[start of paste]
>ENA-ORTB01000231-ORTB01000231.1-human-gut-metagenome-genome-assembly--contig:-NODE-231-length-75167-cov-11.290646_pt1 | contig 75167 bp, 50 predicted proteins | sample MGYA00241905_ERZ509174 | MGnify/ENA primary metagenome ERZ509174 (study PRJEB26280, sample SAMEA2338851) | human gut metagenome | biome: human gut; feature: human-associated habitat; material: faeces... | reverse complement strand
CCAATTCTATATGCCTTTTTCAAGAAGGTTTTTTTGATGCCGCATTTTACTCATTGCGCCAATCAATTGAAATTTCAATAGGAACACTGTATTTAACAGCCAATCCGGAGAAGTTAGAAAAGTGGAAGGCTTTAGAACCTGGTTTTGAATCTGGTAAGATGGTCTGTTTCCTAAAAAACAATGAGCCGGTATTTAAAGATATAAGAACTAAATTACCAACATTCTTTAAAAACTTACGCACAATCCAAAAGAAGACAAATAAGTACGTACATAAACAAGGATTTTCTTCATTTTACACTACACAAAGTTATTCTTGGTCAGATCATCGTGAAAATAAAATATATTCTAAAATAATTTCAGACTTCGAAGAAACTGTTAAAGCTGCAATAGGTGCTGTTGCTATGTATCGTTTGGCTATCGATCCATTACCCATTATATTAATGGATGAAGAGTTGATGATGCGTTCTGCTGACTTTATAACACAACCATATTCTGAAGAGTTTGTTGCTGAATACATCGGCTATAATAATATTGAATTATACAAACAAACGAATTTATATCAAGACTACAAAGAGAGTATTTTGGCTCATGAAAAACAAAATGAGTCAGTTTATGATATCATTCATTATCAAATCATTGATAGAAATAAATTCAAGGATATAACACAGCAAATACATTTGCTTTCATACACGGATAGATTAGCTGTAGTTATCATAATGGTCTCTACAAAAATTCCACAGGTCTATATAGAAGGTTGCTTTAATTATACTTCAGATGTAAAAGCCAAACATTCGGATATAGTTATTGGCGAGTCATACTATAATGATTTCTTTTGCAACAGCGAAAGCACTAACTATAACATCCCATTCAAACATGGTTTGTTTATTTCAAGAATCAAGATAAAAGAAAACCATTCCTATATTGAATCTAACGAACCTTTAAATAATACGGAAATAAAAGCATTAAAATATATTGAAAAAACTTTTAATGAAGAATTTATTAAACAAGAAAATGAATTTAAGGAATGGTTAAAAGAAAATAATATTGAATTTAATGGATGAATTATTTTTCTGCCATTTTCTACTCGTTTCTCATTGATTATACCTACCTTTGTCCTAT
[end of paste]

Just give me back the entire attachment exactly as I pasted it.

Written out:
>ENA-ORTB01000231-ORTB01000231.1-human-gut-metagenome-genome-assembly--contig:-NODE-231-length-75167-cov-11.290646_pt1 | contig 75167 bp, 50 predicted proteins | sample MGYA00241905_ERZ509174 | MGnify/ENA primary metagenome ERZ509174 (study PRJEB26280, sample SAMEA2338851) | human gut metagenome | biome: human gut; feature: human-associated habitat; material: faeces... | reverse complement strand
CCAATTCTATATGCCTTTTTCAAGAAGGTTTTTTTGATGCCGCATTTTACTCATTGCGCCAATCAATTGAAATTTCAATAGGAACACTGTATTTAACAGCCAATCCGGAGAAGTTAGAAAAGTGGAAGGCTTTAGAACCTGGTTTTGAATCTGGTAAGATGGTCTGTTTCCTAAAAAACAATGAGCCGGTATTTAAAGATATAAGAACTAAATTACCAACATTCTTTAAAAACTTACGCACAATCCAAAAGAAGACAAATAAGTACGTACATAAACAAGGATTTTCTTCATTTTACACTACACAAAGTTATTCTTGGTCAGATCATCGTGAAAATAAAATATATTCTAAAATAATTTCAGACTTCGAAGAAACTGTTAAAGCTGCAATAGGTGCTGTTGCTATGTATCGTTTGGCTATCGATCCATTACCCATTATATTAATGGATGAAGAGTTGATGATGCGTTCTGCTGACTTTATAACACAACCATATTCTGAAGAGTTTGTTGCTGAATACATCGGCTATAATAATATTGAATTATACAAACAAACGAATTTATATCAAGACTACAAAGAGAGTATTTTGGCTCATGAAAAACAAAATGAGTCAGTTTATGATATCATTCATTATCAAATCATTGATAGAAATAAATTCAAGGATATAACACAGCAAATACATTTGCTTTCATACACGGATAGATTAGCTGTAGTTATCATAATGGTCTCTACAAAAATTCCACAGGTCTATATAGAAGGTTGCTTTAATTATACTTCAGATGTAAAAGCCAAACATTCGGATATAGTTATTGGCGAGTCATACTATAATGATTTCTTTTGCAACAGCGAAAGCACTAACTATAACATCCCATTCAAACATGGTTTGTTTATTTCAAGAATCAAGATAAAAGAAAACCATTCCTATATTGAATCTAACGAACCTTTAAATAATACGGAAATAAAAGCATTAAAATATATTGAAAAAACTTTTAATGAAGAATTTATTAAACAAGAAAATGAATTTAAGGAATGGTTAAAAGAAAATAATATTGAATTTAATGGATGAATTATTTTTCTGCCATTTTCTACTCGTTTCTCATTGATTATACCTACCTTTGTCCTAT